Dilute dispersions of the commercial products, when buffered to pH 7, gave clear homogenous dispersions that form a stable gel upon cooling.
Industrial products known as crystalline hydrates are prepared by heating a mixture of about 25% saturated distilled monoacylglycerols in water to about 65ºC, acidifying the resulting mesophase with acetic or propionic acid to pH 3 and cooling with a scraped-surface heat exchanger.
The product is a stable dispersion of tiny monoacylglycerol b crystals in water.
The so-called hydrates, which possess unusually smooth texture, are commonly used in the baking industry.
7. The hydrophobic character of monoacylglycerols can be enhanced by the addition of various organic acid radicals yielding esters of monoacylglycerols with hydroxycarboxylic acids.
Lactylated monoacylglycerols, for example, are prepared from glycerol, fatty acids and lactic acid.
Succinic and malic esters can be obtained in a similar fashion.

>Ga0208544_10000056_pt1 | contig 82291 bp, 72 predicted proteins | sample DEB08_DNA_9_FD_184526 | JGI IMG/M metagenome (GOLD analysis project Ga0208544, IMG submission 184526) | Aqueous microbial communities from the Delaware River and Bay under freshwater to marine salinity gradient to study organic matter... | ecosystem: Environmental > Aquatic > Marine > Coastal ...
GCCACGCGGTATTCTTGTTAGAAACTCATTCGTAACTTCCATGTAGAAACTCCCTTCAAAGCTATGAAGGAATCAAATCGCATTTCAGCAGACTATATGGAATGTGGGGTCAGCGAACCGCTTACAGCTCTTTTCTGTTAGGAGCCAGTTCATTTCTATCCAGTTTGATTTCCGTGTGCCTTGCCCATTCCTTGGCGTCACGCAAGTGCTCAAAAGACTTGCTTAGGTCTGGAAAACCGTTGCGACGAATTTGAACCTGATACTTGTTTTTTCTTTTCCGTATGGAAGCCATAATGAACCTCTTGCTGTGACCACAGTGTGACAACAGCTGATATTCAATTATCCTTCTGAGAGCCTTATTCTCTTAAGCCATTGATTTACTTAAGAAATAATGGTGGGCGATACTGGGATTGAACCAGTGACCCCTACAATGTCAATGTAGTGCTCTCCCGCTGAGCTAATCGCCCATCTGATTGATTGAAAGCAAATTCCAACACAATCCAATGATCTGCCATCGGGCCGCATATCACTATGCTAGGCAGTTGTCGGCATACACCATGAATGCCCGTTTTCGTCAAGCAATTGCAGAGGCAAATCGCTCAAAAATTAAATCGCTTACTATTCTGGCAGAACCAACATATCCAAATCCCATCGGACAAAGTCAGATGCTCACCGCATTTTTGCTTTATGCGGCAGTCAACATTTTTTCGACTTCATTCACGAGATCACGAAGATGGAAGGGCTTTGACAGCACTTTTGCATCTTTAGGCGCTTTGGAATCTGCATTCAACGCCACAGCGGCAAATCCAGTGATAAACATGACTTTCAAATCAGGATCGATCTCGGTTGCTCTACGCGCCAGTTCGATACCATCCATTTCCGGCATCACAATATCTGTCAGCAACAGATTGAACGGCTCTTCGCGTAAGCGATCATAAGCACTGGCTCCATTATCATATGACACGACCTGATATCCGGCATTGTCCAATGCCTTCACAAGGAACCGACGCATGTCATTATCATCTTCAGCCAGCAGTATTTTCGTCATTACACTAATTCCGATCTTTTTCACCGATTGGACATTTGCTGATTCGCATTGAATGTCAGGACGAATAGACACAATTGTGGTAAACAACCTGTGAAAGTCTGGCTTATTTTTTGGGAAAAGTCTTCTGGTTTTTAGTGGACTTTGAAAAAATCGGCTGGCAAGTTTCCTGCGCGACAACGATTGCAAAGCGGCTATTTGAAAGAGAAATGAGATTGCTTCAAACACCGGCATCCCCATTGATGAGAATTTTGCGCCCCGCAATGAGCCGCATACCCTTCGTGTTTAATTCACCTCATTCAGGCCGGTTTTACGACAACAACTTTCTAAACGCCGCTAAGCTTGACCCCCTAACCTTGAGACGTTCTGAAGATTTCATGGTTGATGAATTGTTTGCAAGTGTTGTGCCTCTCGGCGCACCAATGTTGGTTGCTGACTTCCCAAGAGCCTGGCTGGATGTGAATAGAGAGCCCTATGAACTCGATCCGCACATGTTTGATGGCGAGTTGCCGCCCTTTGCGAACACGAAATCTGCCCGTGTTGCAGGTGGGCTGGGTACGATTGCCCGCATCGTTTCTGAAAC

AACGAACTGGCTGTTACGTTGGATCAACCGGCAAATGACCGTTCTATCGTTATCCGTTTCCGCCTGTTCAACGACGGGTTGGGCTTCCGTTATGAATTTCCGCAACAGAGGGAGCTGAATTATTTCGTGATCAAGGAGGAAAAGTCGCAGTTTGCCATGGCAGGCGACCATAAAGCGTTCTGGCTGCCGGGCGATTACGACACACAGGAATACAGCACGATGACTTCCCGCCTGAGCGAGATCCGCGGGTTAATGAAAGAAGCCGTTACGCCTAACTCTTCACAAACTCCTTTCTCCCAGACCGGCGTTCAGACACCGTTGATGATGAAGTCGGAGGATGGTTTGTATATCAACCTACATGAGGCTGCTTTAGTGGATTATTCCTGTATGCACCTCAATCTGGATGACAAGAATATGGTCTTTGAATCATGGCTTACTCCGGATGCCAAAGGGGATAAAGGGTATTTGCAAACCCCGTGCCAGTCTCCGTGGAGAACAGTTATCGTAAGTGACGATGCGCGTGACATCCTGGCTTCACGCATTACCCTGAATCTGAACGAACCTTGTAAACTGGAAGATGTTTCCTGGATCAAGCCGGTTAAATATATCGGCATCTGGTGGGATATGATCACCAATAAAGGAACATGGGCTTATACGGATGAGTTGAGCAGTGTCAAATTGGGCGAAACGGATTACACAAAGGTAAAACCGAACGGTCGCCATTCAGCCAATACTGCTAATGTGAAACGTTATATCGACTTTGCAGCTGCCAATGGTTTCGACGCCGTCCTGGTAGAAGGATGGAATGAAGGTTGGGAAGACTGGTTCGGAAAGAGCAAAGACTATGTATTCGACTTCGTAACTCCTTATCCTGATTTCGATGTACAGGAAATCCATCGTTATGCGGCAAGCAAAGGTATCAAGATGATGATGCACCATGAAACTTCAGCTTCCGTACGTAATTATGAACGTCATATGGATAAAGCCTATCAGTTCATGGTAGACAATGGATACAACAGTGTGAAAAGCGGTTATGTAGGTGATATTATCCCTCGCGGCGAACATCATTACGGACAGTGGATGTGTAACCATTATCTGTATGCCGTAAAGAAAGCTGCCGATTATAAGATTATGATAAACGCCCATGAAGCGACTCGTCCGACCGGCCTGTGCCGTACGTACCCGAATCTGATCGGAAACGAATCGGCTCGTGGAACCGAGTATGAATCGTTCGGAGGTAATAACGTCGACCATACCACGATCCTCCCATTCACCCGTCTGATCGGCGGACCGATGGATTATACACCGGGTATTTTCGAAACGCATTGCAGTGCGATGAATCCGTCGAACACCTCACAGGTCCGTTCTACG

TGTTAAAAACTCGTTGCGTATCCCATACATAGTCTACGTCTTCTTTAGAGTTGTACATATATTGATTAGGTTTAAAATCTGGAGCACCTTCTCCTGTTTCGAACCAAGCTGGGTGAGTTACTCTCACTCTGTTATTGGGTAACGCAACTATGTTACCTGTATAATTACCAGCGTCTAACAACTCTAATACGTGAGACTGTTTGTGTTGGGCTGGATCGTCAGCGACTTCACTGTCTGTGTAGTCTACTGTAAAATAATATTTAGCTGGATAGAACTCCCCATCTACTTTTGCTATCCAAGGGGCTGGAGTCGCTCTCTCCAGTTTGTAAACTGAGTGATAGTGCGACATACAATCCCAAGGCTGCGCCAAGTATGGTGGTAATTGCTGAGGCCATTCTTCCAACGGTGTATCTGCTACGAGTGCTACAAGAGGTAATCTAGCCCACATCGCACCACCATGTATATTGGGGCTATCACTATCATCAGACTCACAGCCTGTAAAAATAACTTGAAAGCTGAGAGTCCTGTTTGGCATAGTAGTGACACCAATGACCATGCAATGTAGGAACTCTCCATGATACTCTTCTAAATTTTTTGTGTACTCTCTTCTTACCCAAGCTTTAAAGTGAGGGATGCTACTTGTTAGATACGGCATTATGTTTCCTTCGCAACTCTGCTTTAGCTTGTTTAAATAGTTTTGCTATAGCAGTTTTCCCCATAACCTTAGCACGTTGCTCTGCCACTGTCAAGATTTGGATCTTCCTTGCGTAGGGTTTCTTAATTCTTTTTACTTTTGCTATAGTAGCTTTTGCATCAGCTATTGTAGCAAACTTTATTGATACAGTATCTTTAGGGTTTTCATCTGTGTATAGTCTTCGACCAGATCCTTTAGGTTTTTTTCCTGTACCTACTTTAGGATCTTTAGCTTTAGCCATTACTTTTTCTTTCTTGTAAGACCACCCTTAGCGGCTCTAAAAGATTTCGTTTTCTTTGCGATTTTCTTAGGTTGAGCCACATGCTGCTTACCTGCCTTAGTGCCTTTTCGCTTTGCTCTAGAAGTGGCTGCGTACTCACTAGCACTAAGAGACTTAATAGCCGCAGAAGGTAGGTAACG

Acetylated tartaric acid monoacylglycerols are produced by reacting the monoacylglycerol with diacetyl tartaric acid anhydride.
The diacetyl tartaric acid esters, as well as the succinic acid esters, form lamellar liquid crystals that have limited swelling capacity in water.
However, as is true of distilled monoacylglycerols, their capacity to imbibe water can be increased drastically by the addition of NaOH.
Malic acid esters form cubic mesomorphic phases with water contents of up to 20% and hexagonal II phases at higher temperatures and water concentrations.
Succinic acid esters do not form mesomorphic phases with water, but they do exhibit mesomorphism.